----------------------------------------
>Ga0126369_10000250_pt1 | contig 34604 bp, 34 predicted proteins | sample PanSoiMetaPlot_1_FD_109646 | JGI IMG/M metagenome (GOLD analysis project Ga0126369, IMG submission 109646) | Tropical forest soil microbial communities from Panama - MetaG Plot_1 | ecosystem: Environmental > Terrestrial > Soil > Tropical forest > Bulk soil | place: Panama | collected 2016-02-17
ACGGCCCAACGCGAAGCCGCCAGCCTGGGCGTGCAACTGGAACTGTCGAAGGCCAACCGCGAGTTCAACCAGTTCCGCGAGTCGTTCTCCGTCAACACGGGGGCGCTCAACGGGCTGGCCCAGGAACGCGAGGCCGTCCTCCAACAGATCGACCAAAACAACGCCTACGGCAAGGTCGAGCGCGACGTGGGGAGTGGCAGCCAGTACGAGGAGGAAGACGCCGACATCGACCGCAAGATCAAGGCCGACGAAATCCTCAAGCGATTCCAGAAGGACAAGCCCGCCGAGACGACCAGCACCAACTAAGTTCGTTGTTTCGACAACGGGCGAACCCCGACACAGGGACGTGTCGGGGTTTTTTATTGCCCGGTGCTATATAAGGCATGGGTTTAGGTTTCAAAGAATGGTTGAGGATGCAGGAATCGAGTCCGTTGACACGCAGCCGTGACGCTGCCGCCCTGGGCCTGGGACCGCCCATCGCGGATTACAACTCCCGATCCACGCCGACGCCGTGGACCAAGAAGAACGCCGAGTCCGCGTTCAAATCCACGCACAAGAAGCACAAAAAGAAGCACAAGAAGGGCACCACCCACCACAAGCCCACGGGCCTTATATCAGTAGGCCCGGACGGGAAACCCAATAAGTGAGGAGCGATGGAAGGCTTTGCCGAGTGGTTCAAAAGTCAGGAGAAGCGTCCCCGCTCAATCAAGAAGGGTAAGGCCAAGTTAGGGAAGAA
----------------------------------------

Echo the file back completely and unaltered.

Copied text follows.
>Ga0126369_10000250_pt1 | contig 34604 bp, 34 predicted proteins | sample PanSoiMetaPlot_1_FD_109646 | JGI IMG/M metagenome (GOLD analysis project Ga0126369, IMG submission 109646) | Tropical forest soil microbial communities from Panama - MetaG Plot_1 | ecosystem: Environmental > Terrestrial > Soil > Tropical forest > Bulk soil | place: Panama | collected 2016-02-17
ACGGCCCAACGCGAAGCCGCCAGCCTGGGCGTGCAACTGGAACTGTCGAAGGCCAACCGCGAGTTCAACCAGTTCCGCGAGTCGTTCTCCGTCAACACGGGGGCGCTCAACGGGCTGGCCCAGGAACGCGAGGCCGTCCTCCAACAGATCGACCAAAACAACGCCTACGGCAAGGTCGAGCGCGACGTGGGGAGTGGCAGCCAGTACGAGGAGGAAGACGCCGACATCGACCGCAAGATCAAGGCCGACGAAATCCTCAAGCGATTCCAGAAGGACAAGCCCGCCGAGACGACCAGCACCAACTAAGTTCGTTGTTTCGACAACGGGCGAACCCCGACACAGGGACGTGTCGGGGTTTTTTATTGCCCGGTGCTATATAAGGCATGGGTTTAGGTTTCAAAGAATGGTTGAGGATGCAGGAATCGAGTCCGTTGACACGCAGCCGTGACGCTGCCGCCCTGGGCCTGGGACCGCCCATCGCGGATTACAACTCCCGATCCACGCCGACGCCGTGGACCAAGAAGAACGCCGAGTCCGCGTTCAAATCCACGCACAAGAAGCACAAAAAGAAGCACAAGAAGGGCACCACCCACCACAAGCCCACGGGCCTTATATCAGTAGGCCCGGACGGGAAACCCAATAAGTGAGGAGCGATGGAAGGCTTTGCCGAGTGGTTCAAAAGTCAGGAGAAGCGTCCCCGCTCAATCAAGAAGGGTAAGGCCAAGTTAGGGAAGAA